Monday, 5 March 2012


There's this rather swagalicous (now a word) quote from the Star Wars Character Boba Fett, and it goes like this:

"Everyone dies. It is the final and only ever lasting justice. Evil exists; it is intelligence in the service of entropy. When the side of a mountain slides to kill a village, this is not evil, for evil requires intent. Should a sentient being cause that landslide, there is evil; and requires justice as a consequence, so that civilization can exist. There is no greater good than justice; and only if law serves justice is it a good law. It is said correctly that law exists not for the just but for the unjust, for the just carry the law in their hearts, and do not need to call it from afar. I bow to no one and give service only for cause. "

The idea here is perhaps one you are very familiar with. At some point in your life, you've realised that you don't 100% agree with the laws we have. I'm not suggesting you want to kill someone, but you've decided that maybe it doesn't matter if you drink before the legal age, that there appears to be no reason that you can't watch adult movies before you're 18. Do drugs, just don't get caught. Once again, I'm not saying I agree with all these things, however those examples where chosen as they show the laws most commonly broken. Do you jaywalk? You've probably committed some form of verbal abuse, perhaps not with serious intent, but the point stands. 

To ask a more serious question, are you an absolutist about the law against murder? What about war? What if someone was trying to kill you? What about the case of Osama Bin Laden? Technically he was murdered. I'm sure you can all think of instances where you would steal, perhaps reluctantly, but steal nonetheless. Why is the idea of the vigilante so appealing? 

In legal terms the vigilante is merely a criminal. He may steal, trespass, kill, harm and threaten people. He almost certainly breaks the law. Vigilantism is discouraged (illegal) by your local law enforcement, mostly because life is not a movie, but the appeal of this figure represents something very fundamental about our society: There are a set of values we agree on.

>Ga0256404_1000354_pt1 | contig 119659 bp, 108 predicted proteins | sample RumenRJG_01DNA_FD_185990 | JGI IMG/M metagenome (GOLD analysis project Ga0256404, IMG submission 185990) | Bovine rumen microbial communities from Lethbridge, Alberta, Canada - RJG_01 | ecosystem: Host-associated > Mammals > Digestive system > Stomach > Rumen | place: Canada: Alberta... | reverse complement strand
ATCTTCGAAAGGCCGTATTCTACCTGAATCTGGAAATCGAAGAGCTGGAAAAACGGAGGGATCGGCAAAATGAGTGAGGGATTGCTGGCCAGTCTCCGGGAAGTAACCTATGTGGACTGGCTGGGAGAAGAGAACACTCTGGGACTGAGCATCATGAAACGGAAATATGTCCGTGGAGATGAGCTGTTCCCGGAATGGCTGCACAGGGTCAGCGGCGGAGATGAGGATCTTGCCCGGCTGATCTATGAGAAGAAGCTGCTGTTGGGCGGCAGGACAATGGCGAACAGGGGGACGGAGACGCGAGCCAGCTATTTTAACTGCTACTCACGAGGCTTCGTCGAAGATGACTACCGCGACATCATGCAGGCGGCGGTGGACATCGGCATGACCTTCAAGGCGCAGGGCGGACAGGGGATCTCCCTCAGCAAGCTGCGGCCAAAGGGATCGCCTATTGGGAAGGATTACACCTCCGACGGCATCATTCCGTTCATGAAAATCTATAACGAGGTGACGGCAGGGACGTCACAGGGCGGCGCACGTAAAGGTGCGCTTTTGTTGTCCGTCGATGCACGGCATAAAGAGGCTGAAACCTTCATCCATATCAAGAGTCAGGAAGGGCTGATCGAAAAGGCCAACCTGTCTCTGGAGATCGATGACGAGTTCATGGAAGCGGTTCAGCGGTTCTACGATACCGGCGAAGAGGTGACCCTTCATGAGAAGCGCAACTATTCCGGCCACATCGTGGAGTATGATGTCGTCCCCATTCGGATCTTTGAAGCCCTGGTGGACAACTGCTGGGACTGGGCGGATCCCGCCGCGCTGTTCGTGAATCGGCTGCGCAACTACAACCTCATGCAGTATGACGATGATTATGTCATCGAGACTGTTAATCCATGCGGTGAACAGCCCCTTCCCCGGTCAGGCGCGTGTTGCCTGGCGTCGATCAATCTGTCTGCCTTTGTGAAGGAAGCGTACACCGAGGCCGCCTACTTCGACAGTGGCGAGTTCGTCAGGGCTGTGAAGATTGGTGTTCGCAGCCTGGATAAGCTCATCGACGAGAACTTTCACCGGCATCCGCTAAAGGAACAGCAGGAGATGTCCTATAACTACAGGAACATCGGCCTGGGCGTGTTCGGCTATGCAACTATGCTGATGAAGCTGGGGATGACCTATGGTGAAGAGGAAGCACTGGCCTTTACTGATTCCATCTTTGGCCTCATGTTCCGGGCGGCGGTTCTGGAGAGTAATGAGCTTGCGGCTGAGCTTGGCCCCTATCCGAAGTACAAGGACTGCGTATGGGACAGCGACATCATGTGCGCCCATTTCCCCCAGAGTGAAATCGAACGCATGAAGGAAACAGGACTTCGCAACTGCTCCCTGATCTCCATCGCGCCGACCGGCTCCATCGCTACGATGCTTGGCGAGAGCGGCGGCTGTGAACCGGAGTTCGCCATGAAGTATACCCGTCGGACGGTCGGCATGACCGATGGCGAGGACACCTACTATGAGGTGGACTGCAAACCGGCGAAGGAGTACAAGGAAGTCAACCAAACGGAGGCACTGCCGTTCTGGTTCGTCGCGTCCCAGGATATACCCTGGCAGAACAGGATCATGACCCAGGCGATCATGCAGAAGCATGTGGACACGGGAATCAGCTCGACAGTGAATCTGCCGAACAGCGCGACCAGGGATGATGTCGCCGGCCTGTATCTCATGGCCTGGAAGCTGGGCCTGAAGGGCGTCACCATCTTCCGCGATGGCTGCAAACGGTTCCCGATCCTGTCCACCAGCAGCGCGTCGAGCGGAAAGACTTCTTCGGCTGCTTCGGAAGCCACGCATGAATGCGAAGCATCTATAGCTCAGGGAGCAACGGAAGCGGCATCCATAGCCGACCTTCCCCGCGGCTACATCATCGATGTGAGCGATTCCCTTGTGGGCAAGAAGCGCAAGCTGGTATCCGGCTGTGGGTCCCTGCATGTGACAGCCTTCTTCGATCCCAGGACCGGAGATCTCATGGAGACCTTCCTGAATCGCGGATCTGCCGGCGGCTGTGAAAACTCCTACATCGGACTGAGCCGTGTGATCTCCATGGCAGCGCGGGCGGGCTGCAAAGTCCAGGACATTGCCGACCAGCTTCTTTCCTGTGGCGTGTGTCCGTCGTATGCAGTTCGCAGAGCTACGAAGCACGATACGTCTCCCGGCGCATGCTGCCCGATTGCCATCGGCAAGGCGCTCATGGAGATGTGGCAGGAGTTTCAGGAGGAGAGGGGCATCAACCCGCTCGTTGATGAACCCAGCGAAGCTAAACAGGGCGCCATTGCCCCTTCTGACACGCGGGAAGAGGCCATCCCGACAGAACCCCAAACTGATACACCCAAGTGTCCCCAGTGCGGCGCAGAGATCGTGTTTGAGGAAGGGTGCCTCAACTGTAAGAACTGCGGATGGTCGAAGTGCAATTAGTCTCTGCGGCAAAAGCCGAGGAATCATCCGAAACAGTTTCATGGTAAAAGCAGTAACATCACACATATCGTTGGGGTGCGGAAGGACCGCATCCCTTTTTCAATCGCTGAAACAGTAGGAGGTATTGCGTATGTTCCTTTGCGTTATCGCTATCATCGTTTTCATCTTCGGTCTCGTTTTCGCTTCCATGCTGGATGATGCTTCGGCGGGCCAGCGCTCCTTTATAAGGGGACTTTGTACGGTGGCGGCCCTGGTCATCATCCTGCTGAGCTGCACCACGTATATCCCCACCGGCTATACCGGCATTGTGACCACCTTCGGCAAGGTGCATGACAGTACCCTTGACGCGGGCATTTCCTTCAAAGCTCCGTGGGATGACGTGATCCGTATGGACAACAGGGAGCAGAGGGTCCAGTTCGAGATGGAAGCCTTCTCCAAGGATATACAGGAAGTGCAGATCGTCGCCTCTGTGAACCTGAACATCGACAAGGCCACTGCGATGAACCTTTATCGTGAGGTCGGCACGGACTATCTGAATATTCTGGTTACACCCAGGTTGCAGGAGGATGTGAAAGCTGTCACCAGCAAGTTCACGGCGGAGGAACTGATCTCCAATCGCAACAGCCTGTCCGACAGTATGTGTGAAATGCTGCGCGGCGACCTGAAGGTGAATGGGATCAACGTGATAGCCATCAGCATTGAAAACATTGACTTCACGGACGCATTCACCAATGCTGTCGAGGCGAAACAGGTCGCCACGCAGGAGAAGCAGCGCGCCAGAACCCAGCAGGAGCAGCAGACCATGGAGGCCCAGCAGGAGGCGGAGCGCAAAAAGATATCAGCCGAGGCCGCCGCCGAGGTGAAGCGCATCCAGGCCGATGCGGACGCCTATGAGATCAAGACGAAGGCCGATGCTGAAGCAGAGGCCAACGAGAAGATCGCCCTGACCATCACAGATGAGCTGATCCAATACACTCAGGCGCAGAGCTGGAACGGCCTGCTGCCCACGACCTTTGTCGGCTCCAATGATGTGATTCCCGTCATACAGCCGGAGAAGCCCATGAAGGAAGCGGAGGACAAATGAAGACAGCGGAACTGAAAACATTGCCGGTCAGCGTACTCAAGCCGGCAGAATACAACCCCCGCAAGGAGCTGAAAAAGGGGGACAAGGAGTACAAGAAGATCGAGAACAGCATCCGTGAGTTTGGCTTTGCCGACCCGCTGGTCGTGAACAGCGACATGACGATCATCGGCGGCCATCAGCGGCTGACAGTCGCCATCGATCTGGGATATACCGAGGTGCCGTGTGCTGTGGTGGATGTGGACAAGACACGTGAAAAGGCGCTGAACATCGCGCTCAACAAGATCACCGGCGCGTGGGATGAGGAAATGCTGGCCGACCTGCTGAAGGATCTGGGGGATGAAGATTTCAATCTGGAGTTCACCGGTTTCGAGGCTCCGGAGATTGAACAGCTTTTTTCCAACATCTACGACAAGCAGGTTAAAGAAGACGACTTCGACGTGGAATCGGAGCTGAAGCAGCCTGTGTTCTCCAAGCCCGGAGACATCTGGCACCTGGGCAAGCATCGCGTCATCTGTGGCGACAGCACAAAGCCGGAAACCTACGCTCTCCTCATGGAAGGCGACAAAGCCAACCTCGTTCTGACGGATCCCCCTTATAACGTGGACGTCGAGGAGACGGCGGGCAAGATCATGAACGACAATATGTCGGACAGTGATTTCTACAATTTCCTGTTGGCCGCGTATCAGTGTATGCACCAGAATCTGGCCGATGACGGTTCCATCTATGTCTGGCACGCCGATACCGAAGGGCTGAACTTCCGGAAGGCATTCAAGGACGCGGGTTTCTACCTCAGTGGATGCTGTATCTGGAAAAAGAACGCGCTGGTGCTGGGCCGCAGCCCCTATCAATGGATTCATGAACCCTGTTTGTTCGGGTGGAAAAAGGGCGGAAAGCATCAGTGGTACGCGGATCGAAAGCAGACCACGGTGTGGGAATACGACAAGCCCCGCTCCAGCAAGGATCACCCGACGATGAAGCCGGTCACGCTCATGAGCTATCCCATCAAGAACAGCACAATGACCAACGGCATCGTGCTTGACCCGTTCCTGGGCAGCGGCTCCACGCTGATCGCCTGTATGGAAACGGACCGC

To qualify that statement we need to ignore fringe groups. This is necessarily dangerous as it cuts out certain amounts of the population, as we must exclude psychopaths (who, last I heard, make up 3% of the population, but you should fact check that), and people in desperate situations. 

Now I can make a sweeping general comment. It appears that we have something resembling a universal morality. There is a set of values we agree on. Killing is bad. If someone honestly doesn't think that, we put them down as criminally insane. Theft is wrong. Generally. Please raise your hand if you  approve of rape. 

With the exception of rape, these things will change in certain contexts, i.e extenuating circumstances. Now of course you can say "Well isn't everything an extenuating circumstance?" - but that's just a smart ass pseudo intellectual comment. Because how many times in your life, do you come across these circumstances? I'm not saying it never happens to anyone, but there are 7 billion people on the planet. It happens to some people, sometimes. 7 billion is a fuck load. 

We have decided our own laws, we have our own laws. We debate the non-esstianals, and we have our own sense of justice. Laws are for the unjust, because the just do carry the law. Perhaps not in their heart, but the point still stands. 

So next time someone tells you about morals being relative, stab them in the throat and steal their pocket money. Just don't rape them. Cause that's never okay. 

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